When will these special rules end?
As of the date of this Article:
- The National Emergency will end on February 28, 2023, absent action by the White House to extend or cut it short.
- The Public Health Emergency will end on October 12, 2022, absent action by HHS to extend that date.
- The HDHP/telehealth provision expires on December 31, 2022 unless Congress acts again to extend it.
HHS has indicated that they will give the public at least 60 days’ notice before the formal end to the Public Health Emergency. We would also expect that the White House would give advance notice of an end to the National Emergency. There is also some talk that the White House and HHS might coordinate so that both the Public Health Emergency and National Emergency end at the same time, but that is just speculation at this point.
Is there anything we should be doing to get ready for when these temporary provisions expire?
Most employer health plans have made formal and informal adjustments to their processes in light of the special provisions noted above. That said, even those employers that are on top of this may want to consider the following actions to prepare for the eventual end of the relief periods:
- When the National Emergency ends, the COBRA deadlines will again need to be enforced. Plans should make sure that all COBRA-eligible individuals granted extended timeframes in light of the relief are properly identified in enrollment systems. This is important because from a fiduciary standpoint, you will want to communicate the end date to the impacted individuals. In addition, the end date won’t be the same for all individuals who are in the extended COBRA election or payment window, so it will be important to have all relevant dates tracked.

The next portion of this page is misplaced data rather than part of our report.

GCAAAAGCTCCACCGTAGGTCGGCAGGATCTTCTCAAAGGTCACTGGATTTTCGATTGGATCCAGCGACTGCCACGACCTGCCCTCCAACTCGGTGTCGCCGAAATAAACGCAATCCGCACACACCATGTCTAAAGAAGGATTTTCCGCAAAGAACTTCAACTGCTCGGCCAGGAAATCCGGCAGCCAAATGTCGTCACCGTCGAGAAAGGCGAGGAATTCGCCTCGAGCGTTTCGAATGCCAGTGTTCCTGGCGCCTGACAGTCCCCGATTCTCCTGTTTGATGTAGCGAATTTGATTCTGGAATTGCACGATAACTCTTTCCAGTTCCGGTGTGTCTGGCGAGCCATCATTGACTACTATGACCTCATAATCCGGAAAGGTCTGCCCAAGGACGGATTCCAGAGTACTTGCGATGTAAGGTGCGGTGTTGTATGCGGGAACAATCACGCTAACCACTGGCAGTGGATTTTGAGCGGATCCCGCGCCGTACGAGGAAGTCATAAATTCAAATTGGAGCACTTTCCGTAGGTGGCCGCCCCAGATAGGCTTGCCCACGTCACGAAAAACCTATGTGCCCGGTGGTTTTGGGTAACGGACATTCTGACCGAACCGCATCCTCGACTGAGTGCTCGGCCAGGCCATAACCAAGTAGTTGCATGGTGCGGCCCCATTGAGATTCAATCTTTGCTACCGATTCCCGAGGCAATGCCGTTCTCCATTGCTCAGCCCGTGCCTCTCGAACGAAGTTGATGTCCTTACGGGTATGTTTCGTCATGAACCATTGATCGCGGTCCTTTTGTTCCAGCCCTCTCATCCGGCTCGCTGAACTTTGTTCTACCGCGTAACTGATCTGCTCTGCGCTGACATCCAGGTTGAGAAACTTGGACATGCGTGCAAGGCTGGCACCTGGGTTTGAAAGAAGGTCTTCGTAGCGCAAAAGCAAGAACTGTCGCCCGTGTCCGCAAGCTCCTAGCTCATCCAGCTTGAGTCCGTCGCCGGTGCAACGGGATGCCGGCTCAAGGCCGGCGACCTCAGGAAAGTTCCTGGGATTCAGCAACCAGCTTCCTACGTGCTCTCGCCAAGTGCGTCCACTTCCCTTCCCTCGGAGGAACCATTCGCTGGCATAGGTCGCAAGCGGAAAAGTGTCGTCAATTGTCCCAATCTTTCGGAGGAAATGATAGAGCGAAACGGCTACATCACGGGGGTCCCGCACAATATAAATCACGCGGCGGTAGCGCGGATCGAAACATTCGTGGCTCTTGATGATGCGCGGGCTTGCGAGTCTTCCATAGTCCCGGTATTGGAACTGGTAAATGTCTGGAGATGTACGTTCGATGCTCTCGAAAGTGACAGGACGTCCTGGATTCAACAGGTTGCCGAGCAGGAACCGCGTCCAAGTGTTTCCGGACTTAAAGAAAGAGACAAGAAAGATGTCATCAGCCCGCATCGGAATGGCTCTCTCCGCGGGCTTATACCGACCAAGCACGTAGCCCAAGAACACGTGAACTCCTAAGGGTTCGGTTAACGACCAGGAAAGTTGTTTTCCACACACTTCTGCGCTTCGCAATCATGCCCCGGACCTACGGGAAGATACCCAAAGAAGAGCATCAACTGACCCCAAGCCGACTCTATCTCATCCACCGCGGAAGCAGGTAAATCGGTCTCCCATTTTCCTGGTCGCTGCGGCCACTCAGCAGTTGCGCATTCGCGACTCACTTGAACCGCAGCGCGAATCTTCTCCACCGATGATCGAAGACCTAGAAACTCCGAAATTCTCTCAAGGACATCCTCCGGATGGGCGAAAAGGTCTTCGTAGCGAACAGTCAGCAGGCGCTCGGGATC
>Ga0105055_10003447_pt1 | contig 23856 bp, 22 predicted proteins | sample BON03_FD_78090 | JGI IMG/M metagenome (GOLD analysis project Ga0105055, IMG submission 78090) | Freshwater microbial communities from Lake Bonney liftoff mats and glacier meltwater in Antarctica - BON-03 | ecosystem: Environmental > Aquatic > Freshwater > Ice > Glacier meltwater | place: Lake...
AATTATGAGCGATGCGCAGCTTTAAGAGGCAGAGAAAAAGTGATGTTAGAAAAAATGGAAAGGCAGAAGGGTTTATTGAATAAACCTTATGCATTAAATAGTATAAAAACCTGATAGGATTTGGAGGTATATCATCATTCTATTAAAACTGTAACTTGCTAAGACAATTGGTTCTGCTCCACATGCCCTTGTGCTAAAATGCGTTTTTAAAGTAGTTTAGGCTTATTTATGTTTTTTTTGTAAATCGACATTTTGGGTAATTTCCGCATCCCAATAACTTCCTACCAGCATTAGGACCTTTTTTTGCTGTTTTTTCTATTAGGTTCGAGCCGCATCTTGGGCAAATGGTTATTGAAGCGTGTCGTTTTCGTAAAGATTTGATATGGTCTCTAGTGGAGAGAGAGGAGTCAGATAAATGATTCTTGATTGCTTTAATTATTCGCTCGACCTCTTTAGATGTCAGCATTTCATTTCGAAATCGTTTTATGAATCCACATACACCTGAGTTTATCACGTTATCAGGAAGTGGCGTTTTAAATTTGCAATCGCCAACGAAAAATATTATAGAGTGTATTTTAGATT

- For those employers that have offered free telehealth to HDHP participants, you should assume that you will not be able to continue that free telehealth benefit in 2023 and plan accordingly during your 2023 benefits preparation.
- For those employers that have offered free telehealth to all employees, regardless of whether they are enrolled in your major medical plan, your planning should include the need to limit any free telehealth to employees enrolled in a non-HDHP major medical plan in 2023 if the Public Health Emergency ends this year and in 2024 if it ends next year.
- Also with respect to 2023 planning, employers may want to consider whether their health plan will continue to cover COVID-19 testing with no cost-sharing or reimburse the cost of over-the- counter COVID-19 tests when that coverage is no longer required by law.
- In considering what coverage a plan would offer after the end of the various COVID-19 relief periods, that plan should take into consideration that agency enforcement has tolled for many departments during the pandemic. For instance, certain enforcement under the Mental Health Parity and Addiction Equity Act (MHPAEA) was tolled during the pandemic if a plan covered COVID-19 testing items and services without cost-sharing. However, upon the end of the Public Health Emergency, such coverage may raise parity concerns upon assessment under the MHPAEA.
[SOURCE: FOLEY & LARDNER LLP]